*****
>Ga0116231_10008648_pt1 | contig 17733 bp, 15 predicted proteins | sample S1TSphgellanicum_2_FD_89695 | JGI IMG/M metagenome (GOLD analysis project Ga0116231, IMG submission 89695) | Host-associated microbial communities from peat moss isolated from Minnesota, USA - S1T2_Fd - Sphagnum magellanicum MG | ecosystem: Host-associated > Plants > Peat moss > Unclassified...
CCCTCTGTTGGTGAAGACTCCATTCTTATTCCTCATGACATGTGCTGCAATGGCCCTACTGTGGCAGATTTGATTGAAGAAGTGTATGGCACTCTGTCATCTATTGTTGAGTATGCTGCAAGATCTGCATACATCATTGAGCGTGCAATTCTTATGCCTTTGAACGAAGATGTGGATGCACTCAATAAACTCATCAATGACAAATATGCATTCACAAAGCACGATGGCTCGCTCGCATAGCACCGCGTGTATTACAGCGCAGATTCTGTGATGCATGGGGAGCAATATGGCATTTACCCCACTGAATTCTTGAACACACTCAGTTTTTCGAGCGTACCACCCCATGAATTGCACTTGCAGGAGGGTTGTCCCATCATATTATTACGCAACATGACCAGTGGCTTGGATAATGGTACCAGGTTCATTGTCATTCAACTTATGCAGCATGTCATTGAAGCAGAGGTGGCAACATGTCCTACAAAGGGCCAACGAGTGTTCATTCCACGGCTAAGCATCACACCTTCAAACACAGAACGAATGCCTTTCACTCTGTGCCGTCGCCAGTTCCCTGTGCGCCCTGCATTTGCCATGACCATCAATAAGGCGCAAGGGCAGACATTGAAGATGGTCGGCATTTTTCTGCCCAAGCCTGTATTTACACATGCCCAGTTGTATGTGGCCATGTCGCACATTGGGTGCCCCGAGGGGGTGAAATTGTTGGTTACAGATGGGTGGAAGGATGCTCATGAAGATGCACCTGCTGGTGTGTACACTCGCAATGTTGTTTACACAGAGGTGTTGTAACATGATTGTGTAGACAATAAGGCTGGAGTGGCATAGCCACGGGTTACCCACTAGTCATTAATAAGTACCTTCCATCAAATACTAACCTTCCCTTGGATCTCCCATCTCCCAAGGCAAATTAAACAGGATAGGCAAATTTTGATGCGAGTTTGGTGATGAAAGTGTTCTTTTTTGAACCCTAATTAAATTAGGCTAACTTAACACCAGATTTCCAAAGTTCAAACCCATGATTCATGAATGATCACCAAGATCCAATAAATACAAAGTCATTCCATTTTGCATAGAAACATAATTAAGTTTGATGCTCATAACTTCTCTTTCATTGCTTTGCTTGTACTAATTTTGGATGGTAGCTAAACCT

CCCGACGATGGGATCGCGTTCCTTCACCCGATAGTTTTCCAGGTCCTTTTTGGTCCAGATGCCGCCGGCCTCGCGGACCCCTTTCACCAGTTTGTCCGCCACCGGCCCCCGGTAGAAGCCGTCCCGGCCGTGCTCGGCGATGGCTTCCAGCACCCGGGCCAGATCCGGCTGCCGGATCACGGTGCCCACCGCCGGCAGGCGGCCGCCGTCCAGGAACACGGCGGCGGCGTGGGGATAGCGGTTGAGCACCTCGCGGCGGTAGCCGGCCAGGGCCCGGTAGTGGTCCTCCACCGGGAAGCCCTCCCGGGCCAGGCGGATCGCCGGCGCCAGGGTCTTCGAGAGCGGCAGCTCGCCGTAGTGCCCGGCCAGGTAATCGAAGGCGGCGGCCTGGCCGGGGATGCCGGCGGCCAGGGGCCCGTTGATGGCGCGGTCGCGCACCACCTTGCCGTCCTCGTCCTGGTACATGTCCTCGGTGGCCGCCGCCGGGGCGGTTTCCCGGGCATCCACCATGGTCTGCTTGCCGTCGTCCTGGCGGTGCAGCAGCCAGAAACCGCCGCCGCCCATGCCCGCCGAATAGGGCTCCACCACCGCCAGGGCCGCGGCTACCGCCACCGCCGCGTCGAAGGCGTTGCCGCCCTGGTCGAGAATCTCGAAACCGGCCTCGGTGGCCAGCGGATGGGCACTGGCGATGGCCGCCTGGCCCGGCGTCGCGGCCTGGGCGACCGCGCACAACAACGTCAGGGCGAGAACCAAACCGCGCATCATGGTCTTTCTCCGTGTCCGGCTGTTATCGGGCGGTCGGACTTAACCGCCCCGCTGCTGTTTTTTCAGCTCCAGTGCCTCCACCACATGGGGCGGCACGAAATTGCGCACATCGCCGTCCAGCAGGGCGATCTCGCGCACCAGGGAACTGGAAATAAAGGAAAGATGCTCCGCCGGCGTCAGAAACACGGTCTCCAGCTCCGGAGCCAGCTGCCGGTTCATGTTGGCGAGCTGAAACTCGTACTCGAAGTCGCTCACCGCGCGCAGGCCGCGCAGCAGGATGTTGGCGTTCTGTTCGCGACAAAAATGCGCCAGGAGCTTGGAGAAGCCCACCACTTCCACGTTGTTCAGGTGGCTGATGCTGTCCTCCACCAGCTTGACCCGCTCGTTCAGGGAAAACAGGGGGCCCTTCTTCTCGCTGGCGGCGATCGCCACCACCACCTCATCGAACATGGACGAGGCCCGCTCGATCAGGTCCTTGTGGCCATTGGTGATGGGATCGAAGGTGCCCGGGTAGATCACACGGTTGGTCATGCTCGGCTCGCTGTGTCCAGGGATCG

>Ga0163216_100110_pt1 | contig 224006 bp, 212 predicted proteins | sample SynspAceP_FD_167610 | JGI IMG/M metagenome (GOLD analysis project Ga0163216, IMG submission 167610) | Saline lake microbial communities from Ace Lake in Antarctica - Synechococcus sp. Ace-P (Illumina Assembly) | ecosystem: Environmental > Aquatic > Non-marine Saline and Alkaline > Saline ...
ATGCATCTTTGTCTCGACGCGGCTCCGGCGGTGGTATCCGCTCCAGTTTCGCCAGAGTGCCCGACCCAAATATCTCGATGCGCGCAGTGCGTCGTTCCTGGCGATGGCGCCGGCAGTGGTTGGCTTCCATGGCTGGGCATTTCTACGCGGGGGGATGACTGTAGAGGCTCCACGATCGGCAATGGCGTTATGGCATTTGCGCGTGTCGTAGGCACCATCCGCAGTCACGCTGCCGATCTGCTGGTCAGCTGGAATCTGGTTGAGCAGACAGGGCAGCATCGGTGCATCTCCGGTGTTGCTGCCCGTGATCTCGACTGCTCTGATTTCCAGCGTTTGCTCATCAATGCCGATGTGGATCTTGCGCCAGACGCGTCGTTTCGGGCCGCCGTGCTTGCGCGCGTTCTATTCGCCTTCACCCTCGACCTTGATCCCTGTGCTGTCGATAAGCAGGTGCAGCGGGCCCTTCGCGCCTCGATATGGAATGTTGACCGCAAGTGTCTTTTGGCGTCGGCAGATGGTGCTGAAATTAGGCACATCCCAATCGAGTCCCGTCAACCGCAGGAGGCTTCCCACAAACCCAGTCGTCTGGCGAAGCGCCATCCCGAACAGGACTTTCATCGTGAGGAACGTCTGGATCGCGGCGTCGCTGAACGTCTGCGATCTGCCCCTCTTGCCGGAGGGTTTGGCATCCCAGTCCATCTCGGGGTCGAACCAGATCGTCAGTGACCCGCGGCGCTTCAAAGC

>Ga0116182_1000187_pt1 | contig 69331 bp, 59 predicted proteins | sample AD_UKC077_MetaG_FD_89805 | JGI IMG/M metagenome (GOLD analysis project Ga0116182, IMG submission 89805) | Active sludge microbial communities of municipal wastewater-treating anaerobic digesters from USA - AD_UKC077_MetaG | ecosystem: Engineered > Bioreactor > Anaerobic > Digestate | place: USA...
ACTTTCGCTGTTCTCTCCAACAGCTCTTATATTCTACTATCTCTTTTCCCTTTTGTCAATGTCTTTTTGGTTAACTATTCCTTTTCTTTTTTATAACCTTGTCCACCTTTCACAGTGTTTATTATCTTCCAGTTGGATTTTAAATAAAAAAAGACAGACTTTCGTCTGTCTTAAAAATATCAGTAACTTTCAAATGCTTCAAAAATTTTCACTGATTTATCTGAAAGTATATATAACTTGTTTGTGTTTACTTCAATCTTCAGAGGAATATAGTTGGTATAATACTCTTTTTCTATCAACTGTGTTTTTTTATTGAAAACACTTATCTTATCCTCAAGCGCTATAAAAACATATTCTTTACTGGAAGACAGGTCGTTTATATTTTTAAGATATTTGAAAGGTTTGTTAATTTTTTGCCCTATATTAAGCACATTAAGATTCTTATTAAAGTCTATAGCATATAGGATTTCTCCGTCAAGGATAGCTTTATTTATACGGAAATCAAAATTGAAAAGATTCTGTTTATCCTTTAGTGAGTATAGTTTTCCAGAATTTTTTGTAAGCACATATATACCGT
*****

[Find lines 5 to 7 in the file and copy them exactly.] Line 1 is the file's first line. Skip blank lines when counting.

ATGCATCTTTGTCTCGACGCGGCTCCGGCGGTGGTATCCGCTCCAGTTTCGCCAGAGTGCCCGACCCAAATATCTCGATGCGCGCAGTGCGTCGTTCCTGGCGATGGCGCCGGCAGTGGTTGGCTTCCATGGCTGGGCATTTCTACGCGGGGGGATGACTGTAGAGGCTCCACGATCGGCAATGGCGTTATGGCATTTGCGCGTGTCGTAGGCACCATCCGCAGTCACGCTGCCGATCTGCTGGTCAGCTGGAATCTGGTTGAGCAGACAGGGCAGCATCGGTGCATCTCCGGTGTTGCTGCCCGTGATCTCGACTGCTCTGATTTCCAGCGTTTGCTCATCAATGCCGATGTGGATCTTGCGCCAGACGCGTCGTTTCGGGCCGCCGTGCTTGCGCGCGTTCTATTCGCCTTCACCCTCGACCTTGATCCCTGTGCTGTCGATAAGCAGGTGCAGCGGGCCCTTCGCGCCTCGATATGGAATGTTGACCGCAAGTGTCTTTTGGCGTCGGCAGATGGTGCTGAAATTAGGCACATCCCAATCGAGTCCCGTCAACCGCAGGAGGCTTCCCACAAACCCAGTCGTCTGGCGAAGCGCCATCCCGAACAGGACTTTCATCGTGAGGAACGTCTGGATCGCGGCGTCGCTGAACGTCTGCGATCTGCCCCTCTTGCCGGAGGGTTTGGCATCCCAGTCCATCTCGGGGTCGAACCAGATCGTCAGTGACCCGCGGCGCTTCAAAGC

>Ga0116182_1000187_pt1 | contig 69331 bp, 59 predicted proteins | sample AD_UKC077_MetaG_FD_89805 | JGI IMG/M metagenome (GOLD analysis project Ga0116182, IMG submission 89805) | Active sludge microbial communities of municipal wastewater-treating anaerobic digesters from USA - AD_UKC077_MetaG | ecosystem: Engineered > Bioreactor > Anaerobic > Digestate | place: USA...
ACTTTCGCTGTTCTCTCCAACAGCTCTTATATTCTACTATCTCTTTTCCCTTTTGTCAATGTCTTTTTGGTTAACTATTCCTTTTCTTTTTTATAACCTTGTCCACCTTTCACAGTGTTTATTATCTTCCAGTTGGATTTTAAATAAAAAAAGACAGACTTTCGTCTGTCTTAAAAATATCAGTAACTTTCAAATGCTTCAAAAATTTTCACTGATTTATCTGAAAGTATATATAACTTGTTTGTGTTTACTTCAATCTTCAGAGGAATATAGTTGGTATAATACTCTTTTTCTATCAACTGTGTTTTTTTATTGAAAACACTTATCTTATCCTCAAGCGCTATAAAAACATATTCTTTACTGGAAGACAGGTCGTTTATATTTTTAAGATATTTGAAAGGTTTGTTAATTTTTTGCCCTATATTAAGCACATTAAGATTCTTATTAAAGTCTATAGCATATAGGATTTCTCCGTCAAGGATAGCTTTATTTATACGGAAATCAAAATTGAAAAGATTCTGTTTATCCTTTAGTGAGTATAGTTTTCCAGAATTTTTTGTAAGCACATATATACCGT